Lighthouse Trails has now added Death of a Guru written by former Hindu Rabi Maharaj with Dave Hunt to our collection of important and needed books for the body of Christ. The book has been in print for many years and is published by Harvest House Publishers (we are glad that HH is still publishing some books that warn about spiritual deception). While Lighthouse Trails editors read Death of a Guru many years ago, it was brought to our attention again when Lighthouse Trails author Warren B. Smith made reference to the book in his own book “Another Jesus” Calling: How False Christs Are Entering the Church Through Contemplative Prayer.
The following description of Death of a Guru shows why this is a necessary book for today’s church in view of the contemplative prayer (i.e., spiritual formation) movement that has swept in:
Rabi R. Maharaj was descended from a long line of Brahmin priests and gurus and trained as a Yogi. He meditated for many hours each day, but disillusionment gradually set in. In Death of a Guru, he vividly and honestly describes Hindu life and customs, tracing his difficult search for meaning and his struggle to choose between Hinduism and Christ. At a time when Eastern mysticism, religion and philosophy fascinate many in the West, Maharaj offers fresh and important insights from the perspective of his own experience. (source)
Here is the section from “Another Jesus” Calling where Warren B. Smith warns about mystical meditation and references Death of a Guru:
Meditation and Contemplation
The New Age/New Spirituality has made great inroads into the church—particularly in the area of meditation and contemplative prayer. Despite grave warnings from many of us who came out of the New Age movement, the church remains extremely vulnerable to deceptive supernatural experiences that appear to come from God.
We knew from our own New Age involvement that powerful, seemingly “meant to be” spiritual experiences had often been used to draw us into the New Age and its various spiritual practices, which included meditation and contemplation. And we knew that the same seductive experiences, which had led us into the New Age, continued within our meditations and contemplations. Because our spiritual experiences felt so good, we just assumed that what we were experiencing was coming from God. Our spiritual practices soon became the primary connecting force that gave us “the feeling” we were on the right track. These daily meditations and contemplations served to reinforce our emerging New Age beliefs, and had the effect of leading us deeper and deeper into the teachings of the New Age/New Spirituality.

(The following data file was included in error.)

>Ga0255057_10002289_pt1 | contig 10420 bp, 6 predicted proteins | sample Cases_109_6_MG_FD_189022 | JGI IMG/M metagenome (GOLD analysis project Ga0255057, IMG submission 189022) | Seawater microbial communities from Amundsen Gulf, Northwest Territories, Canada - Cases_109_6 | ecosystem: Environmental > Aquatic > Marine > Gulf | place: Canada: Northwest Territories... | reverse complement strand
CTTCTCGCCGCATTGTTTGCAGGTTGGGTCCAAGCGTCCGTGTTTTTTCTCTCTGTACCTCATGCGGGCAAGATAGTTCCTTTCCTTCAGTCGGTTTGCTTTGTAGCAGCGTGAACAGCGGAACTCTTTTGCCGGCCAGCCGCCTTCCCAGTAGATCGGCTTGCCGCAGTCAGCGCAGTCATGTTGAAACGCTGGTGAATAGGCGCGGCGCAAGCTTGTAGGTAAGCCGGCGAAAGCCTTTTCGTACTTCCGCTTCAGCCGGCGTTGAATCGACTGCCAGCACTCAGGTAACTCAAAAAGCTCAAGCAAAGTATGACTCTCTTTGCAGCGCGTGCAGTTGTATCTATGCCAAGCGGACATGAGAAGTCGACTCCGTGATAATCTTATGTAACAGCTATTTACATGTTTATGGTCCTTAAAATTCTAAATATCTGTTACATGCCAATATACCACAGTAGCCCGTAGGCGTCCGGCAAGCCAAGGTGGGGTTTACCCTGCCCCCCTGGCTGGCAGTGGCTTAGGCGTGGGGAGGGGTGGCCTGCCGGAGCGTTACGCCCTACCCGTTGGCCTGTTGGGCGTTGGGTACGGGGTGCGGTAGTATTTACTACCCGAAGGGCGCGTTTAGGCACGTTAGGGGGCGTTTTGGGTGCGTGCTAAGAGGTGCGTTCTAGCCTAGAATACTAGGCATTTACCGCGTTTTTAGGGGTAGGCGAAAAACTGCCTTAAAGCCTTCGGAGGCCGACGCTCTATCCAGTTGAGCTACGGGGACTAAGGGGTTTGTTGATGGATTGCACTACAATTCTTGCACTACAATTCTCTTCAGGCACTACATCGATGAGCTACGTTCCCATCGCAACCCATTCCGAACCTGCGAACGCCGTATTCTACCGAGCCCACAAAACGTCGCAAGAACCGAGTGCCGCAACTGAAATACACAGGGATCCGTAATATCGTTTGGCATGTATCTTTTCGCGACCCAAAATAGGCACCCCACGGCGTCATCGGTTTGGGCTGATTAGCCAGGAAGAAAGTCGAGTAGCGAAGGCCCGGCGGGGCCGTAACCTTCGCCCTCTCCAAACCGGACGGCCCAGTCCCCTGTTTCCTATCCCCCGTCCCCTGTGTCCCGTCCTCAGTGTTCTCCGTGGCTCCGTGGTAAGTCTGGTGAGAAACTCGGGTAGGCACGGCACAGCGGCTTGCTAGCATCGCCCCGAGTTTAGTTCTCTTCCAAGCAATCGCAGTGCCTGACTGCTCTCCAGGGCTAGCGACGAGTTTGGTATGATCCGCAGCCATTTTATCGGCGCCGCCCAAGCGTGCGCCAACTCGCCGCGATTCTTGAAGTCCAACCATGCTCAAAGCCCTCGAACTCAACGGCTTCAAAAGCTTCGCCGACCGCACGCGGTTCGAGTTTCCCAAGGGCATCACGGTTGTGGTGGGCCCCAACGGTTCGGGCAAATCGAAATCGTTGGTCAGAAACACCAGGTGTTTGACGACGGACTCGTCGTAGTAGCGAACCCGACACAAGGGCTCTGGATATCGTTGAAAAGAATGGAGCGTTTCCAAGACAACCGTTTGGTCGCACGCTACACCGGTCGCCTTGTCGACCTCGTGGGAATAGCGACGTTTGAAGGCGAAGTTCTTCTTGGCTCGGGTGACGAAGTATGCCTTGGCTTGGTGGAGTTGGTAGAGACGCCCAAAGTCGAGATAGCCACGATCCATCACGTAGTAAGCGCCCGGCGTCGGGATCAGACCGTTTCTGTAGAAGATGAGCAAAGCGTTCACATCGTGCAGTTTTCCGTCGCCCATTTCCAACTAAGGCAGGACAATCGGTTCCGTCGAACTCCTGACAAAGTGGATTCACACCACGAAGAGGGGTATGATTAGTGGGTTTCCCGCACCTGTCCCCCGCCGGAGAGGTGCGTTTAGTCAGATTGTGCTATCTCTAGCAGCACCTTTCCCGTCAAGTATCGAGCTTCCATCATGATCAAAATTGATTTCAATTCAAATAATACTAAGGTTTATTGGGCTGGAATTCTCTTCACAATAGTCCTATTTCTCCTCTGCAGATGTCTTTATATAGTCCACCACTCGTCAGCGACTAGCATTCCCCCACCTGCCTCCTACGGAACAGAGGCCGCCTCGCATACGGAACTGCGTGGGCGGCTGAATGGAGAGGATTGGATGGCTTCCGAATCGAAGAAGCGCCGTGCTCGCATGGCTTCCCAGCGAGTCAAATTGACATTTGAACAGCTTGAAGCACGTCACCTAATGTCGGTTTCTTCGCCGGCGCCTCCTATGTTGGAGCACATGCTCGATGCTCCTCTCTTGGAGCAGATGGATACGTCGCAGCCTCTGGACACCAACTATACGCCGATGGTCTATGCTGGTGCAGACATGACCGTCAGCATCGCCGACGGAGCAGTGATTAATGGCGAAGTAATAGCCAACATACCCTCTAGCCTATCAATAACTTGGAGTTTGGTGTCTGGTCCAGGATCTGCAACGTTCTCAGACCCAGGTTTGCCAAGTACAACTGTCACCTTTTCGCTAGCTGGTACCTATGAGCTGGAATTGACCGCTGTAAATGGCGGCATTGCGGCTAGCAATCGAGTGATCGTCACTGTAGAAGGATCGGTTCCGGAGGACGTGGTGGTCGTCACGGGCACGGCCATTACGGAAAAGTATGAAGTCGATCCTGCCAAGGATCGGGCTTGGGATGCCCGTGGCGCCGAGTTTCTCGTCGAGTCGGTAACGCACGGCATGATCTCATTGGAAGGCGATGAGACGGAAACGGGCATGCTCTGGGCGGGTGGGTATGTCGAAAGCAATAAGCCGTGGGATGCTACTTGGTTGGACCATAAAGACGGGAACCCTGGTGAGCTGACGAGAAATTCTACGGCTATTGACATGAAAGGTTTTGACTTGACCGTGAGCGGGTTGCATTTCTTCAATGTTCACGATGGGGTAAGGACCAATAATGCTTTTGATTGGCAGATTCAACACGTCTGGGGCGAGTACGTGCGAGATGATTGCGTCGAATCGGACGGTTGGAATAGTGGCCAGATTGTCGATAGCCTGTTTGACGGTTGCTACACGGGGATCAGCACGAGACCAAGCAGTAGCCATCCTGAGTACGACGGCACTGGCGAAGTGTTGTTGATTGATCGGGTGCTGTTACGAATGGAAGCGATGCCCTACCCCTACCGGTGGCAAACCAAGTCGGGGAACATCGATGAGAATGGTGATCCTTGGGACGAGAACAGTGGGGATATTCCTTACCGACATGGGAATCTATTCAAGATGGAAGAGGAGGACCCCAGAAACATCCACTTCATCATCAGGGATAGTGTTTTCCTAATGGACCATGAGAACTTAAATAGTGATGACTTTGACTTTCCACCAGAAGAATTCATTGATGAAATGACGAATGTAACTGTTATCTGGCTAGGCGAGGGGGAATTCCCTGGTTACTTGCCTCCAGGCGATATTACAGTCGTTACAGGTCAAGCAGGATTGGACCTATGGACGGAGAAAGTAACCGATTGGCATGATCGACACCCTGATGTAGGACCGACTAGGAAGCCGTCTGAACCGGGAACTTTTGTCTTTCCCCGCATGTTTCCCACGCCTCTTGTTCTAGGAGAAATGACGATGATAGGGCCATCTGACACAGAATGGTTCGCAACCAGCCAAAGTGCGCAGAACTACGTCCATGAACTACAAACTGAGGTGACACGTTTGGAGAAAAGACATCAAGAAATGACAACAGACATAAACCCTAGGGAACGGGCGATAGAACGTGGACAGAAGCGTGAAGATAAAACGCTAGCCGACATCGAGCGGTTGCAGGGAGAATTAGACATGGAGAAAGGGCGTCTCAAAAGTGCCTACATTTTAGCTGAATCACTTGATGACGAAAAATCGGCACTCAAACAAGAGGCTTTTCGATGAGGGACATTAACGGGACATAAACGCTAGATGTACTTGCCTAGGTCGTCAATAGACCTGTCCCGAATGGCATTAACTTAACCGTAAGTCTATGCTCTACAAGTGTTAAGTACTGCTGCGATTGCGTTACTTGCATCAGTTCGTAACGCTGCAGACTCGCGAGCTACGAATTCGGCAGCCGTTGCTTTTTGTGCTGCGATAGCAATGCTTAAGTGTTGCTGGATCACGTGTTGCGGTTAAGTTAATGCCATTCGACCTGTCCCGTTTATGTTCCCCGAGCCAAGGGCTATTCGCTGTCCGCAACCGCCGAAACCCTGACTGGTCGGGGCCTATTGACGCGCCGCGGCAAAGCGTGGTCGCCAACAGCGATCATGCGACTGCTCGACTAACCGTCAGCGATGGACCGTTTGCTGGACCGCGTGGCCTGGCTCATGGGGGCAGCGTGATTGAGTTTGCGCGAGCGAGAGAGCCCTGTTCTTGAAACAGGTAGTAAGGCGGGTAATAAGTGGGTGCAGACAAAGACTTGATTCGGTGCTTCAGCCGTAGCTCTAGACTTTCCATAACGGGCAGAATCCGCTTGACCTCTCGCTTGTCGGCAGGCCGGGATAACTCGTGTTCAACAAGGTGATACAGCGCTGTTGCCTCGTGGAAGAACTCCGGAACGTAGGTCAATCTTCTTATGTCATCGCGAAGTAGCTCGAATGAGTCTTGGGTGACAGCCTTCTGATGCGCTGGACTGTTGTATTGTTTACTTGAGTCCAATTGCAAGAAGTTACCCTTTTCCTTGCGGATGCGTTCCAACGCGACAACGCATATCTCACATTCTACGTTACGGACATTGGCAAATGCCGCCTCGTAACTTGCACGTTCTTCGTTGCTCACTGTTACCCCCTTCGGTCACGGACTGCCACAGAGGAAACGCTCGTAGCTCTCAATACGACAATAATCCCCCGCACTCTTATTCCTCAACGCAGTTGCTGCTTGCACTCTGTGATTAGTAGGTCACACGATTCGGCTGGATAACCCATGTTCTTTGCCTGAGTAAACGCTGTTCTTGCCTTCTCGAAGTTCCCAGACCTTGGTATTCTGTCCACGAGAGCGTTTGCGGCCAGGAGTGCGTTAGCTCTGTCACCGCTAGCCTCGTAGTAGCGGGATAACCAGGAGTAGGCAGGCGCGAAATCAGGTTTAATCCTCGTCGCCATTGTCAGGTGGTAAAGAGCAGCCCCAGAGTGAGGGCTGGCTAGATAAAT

For most of us in the New Age, meditation was an integral part of daily life. Because it was so relaxing and felt so good, we, like Sarah Young and her readers, had no idea that our meditations and contemplations were opening us up to great deception. Looking back on it now, meditation was the major pipeline through which deceptive spirits impressed upon us their New Age thoughts and teachings. The spiritual “high” that often accompanied our meditations and contemplations even seemed to corroborate the teaching of the New Age that we were all “one” because God was “in” everyone and everything. In fact, in my very first meditation, I experienced a “mysterious sense of oneness” that I perceived to be my “divine connection” to that oneness. One of the daily lessons I contemplated from A Course in Miracles was: “Let me remember I am one with God.”1
Ironically, even biblical meditation can be manipulated into a form of New Age contemplative prayer. One of the clever ploys of our spiritual Adversary has been to repackage eastern/mystical New Age meditation as “Christian” meditation and contemplation. In his powerful book Death of a Guru: A Hindu Comes to Christ, former Hindu Rabrindranath R. Maharaj describes how even seemingly benign and relaxing forms of meditation and contemplation can be used by the spirit world to provide an experience of cosmic oneness:
“Though popularized in the West under many names, the aim of all Eastern meditation is to ‘realize’ one’s essential union with the Universe. It is the doorway to the ‘nothingness’ called nirvana. Generally sold as a ‘relaxation’ technique, meditation really aims at and ultimately leads to the surrender of oneself to mystical cosmic forces.”2
1. A Course in Miracles: Combined Volume (Workbook), op. cit., p. 222.
2. Rabindranath R. Maharaj with Dave Hunt, Death of a Guru: A Hindu Comes to Christ (New York, NY: A. J. Holman Company: Division of J. B. Lippincott Company, 1977), pp. 219-220.